Yes, Farrakhan is a highly problematic figure spouting extremely volatile ideologies, and doesn’t particularly seek justice and equality for peoples of color as he is simply seeking to replace the hegemony of toxic white masculinity with the hegemony of toxic black hegemony. However, while broken clocks might be wrong 1,438 times a day, they are right twice a day, and buried in Farrakhan’s tirades are enough kernels of truth about American Judaism’s relationship and perpetuation of white supremacy that ring true enough to garner a tacit assent, if not explicit support, as both Yitzchak Yosef—Israel’s Chief Sephardic Rabbi of Israel—and the subsequent response from the American Jewish community proved as true.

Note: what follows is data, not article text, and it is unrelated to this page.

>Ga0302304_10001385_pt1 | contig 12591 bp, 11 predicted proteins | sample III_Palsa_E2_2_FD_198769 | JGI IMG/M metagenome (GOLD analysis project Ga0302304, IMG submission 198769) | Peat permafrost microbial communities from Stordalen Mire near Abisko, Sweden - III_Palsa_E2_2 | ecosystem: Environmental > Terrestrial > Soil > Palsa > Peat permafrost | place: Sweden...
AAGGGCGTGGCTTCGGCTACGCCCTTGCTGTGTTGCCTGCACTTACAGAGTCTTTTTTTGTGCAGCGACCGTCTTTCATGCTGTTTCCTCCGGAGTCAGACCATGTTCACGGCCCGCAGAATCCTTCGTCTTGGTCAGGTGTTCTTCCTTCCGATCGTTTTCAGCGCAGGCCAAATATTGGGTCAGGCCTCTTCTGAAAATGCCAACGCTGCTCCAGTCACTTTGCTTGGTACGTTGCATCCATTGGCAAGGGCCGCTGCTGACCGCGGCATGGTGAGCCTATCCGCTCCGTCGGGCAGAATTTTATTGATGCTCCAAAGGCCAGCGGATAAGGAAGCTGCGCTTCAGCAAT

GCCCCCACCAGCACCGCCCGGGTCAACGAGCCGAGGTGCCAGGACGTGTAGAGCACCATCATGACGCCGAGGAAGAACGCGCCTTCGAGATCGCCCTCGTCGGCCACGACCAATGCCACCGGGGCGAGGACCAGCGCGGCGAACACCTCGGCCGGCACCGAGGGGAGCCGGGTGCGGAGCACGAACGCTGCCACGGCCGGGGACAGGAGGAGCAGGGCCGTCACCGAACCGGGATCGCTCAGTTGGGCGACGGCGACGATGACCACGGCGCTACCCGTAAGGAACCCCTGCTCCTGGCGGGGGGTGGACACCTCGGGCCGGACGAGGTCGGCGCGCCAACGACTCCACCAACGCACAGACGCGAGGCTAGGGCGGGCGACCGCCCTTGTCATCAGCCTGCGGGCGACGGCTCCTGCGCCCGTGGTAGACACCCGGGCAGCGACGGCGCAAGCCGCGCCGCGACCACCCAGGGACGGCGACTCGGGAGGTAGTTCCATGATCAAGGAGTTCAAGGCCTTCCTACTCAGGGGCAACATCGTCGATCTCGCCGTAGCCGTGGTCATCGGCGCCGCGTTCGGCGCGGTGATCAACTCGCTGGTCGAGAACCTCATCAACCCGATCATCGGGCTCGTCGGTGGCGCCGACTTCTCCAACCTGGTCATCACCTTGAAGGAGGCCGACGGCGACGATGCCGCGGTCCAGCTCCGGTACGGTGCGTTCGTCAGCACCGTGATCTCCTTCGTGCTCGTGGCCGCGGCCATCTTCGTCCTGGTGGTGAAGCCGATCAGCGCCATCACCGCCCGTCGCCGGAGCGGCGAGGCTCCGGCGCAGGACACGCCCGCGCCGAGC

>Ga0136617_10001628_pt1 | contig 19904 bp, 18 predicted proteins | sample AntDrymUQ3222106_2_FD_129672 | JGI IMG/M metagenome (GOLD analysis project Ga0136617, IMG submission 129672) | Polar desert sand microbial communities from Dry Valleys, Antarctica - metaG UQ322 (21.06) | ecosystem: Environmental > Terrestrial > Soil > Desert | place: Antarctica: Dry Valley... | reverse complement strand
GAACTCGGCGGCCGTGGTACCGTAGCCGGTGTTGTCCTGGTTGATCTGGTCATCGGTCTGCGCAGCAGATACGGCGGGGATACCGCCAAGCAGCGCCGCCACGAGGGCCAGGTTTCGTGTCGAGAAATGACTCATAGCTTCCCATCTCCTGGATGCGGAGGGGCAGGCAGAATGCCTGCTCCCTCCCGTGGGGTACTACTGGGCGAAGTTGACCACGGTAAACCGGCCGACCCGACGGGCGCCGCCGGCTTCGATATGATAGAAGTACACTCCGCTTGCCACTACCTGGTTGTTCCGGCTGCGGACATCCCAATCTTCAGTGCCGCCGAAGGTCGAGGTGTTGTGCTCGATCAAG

Delivering a sermon discussing a tractate in Berachot 58, the good rabbi not only referred to African descended peoples by the pejorative of “kushi”—roughly analogous to the English n-word—but also went further to create an imaginary scenario which compared African-descended people to monkeys.
Now where were those brave, outraged, passionate voices condemning Farrakhan just the week before?
Well, the Republic Jewish Coalition, for example, called for the resignation of seven Democratic leaders over “ties” with Farrakhan. Yet no such demand was made of rabbis with “ties” to Yitzchak Yosef or the rabbinate. In fact, they’re still railing about Farrakhan.
Rabbi Ruti Regan proudly retweeted Planned Parenthood Votes Northwest and Hawaii’s decision to “part ways” with Mallory, yet somehow the ADL’s lukewarm tweet condemning racism didn’t quite make the cut.